Testing a Home’s Water for Contaminants
Water is essential for modern living. It is used for drinking and cooking in the home, as well as bathing, doing dishes, and washing laundry, as well as watering gardens and filling swimming pools. Today’s American home should have adequate plumbing and water quality, but sometimes it will not, and testing and filtration methods may be needed to get everything back into working order. Some homes even use a private well; if one’s well water smells strange, that is just one indicator of several that there is a problem. Well water smells and other symptoms mean that professionals should be called in to deal with water contamination.
Most American homes today make use of public utilities and sewage systems alike, but around 15 million households in the United States actually make use of private wells instead for their drinking water. Such wells are created when percussion or rotary drilling machines carve up to 1,000 feet deep into the earth to reach water tables and other sources, and unlike the stock image of a medieval town’s well, modern wells will have safety and construction standards in place. And in the state of New Hampshire, for example, 36% of the residents there get their drinking water from such private wells, and every year, some 4,700 new wells are built. For a typical well, an adequate supply of water measures as about five gallons per minute.
Meanwhile, many American homes and commercial buildings still make use of traditional public utilities, and a households should keep water use in mind to control their water bill. Water leaks, for example, are a hazard; every year in the United States, 900 billion gallons of water are lost through leaks. Such leaks can also damage drywall or electrical components, too. And running a faucet for five minutes will consume 10 gallons of water, so homeowners are advised to control water flow whenever possible. But whether a home uses a private well or public utilities, there may be problems sometimes.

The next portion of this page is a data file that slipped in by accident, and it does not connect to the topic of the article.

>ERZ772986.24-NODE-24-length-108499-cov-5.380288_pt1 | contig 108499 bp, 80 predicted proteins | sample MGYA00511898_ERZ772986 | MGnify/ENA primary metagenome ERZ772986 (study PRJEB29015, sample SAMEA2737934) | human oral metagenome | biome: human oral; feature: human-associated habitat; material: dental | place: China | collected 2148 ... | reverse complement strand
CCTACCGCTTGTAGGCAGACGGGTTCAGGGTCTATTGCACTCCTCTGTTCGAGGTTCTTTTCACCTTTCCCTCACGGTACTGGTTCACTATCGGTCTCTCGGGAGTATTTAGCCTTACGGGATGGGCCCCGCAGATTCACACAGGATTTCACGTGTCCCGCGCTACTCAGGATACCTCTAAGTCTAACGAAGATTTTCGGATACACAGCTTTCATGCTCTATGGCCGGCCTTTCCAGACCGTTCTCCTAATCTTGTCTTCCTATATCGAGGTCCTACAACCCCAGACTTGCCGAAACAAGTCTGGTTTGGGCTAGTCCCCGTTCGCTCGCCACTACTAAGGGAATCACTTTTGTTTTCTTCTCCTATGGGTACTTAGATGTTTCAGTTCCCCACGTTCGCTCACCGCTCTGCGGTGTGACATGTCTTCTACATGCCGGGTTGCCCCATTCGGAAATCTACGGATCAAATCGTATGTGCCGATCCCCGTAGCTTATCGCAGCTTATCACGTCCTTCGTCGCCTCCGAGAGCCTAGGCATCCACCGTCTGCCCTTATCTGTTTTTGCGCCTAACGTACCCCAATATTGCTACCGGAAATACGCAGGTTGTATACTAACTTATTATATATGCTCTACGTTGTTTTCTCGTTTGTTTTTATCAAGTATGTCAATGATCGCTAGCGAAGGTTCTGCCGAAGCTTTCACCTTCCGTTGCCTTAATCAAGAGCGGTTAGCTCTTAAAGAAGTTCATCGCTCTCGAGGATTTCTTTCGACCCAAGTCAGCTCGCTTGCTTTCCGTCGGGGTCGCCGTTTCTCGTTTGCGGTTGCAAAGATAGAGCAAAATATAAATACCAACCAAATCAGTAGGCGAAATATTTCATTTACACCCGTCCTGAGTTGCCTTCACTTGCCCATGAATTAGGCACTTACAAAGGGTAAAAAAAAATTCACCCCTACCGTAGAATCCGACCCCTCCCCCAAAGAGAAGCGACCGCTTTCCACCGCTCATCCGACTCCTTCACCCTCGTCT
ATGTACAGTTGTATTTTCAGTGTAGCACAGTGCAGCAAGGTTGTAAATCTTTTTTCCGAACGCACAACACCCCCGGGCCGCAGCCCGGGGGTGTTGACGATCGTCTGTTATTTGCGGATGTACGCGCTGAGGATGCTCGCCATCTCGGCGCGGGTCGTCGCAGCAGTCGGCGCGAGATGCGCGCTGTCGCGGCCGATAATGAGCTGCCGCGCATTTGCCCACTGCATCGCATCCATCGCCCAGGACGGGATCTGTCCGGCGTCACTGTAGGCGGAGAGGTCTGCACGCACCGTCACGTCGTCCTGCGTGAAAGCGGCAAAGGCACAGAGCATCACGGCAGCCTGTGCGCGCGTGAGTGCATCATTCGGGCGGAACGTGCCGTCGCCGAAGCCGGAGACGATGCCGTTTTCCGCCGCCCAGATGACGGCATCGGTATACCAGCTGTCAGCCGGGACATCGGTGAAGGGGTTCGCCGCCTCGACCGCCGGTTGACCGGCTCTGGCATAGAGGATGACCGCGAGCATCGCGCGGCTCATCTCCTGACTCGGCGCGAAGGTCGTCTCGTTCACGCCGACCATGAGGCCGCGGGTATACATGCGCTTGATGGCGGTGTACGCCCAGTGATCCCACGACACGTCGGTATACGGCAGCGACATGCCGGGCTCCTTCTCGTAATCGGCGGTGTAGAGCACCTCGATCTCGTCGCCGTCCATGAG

Contaminants and Water Treatment
Water hardness is one problem that a household’s plumbing can suffer. This is when dissolved calcium or magnesium in the water reaches a certain density, and the result can involve spots of these dried elements on dishes, stiffness of clothes washed in it, irritation of the scalp and hair when bathing in it, and possibly mild poisoning from very high concentrations of solvents. Professionals may have to be called in to test the water, and they may install a water filter to fix the problem. Such a filter makes use of small metal beads and ions to attract the solvents to them, trapping them in a side tank on those beads. Once the beads are saturated, they are scrubbed clean by salts in the tank and the beads resume their filtration work.
If well water smells strange, or if other symptoms appear, a homeowner may have to test the water and give it treatment. According to Well Owner, the National Ground Water Association, or NGWA, recommends testing wall water every year for bacteria, nitrates, and other contaminants. If the well water smells funny, tastes strange, if the septic system has malfunctioned, or if the home’s occupants suffer gastrointestinal distress, there may be a problem. The local water or health department can give advice on how to test the water, and the county health department may accept water samples to test in their lab.
Total coliform, or general bacteria population in the water, can become very high and this could mean that hazardous species like E. Coli may appear. Or, nitrates can get into the water from fertilizer or the septic system, and the water can be tested for iron, pH, hardness, or sulfides. If the well water smells or taste bad, no time should be wasted; any of these contaminants could be hazardous to the entire household.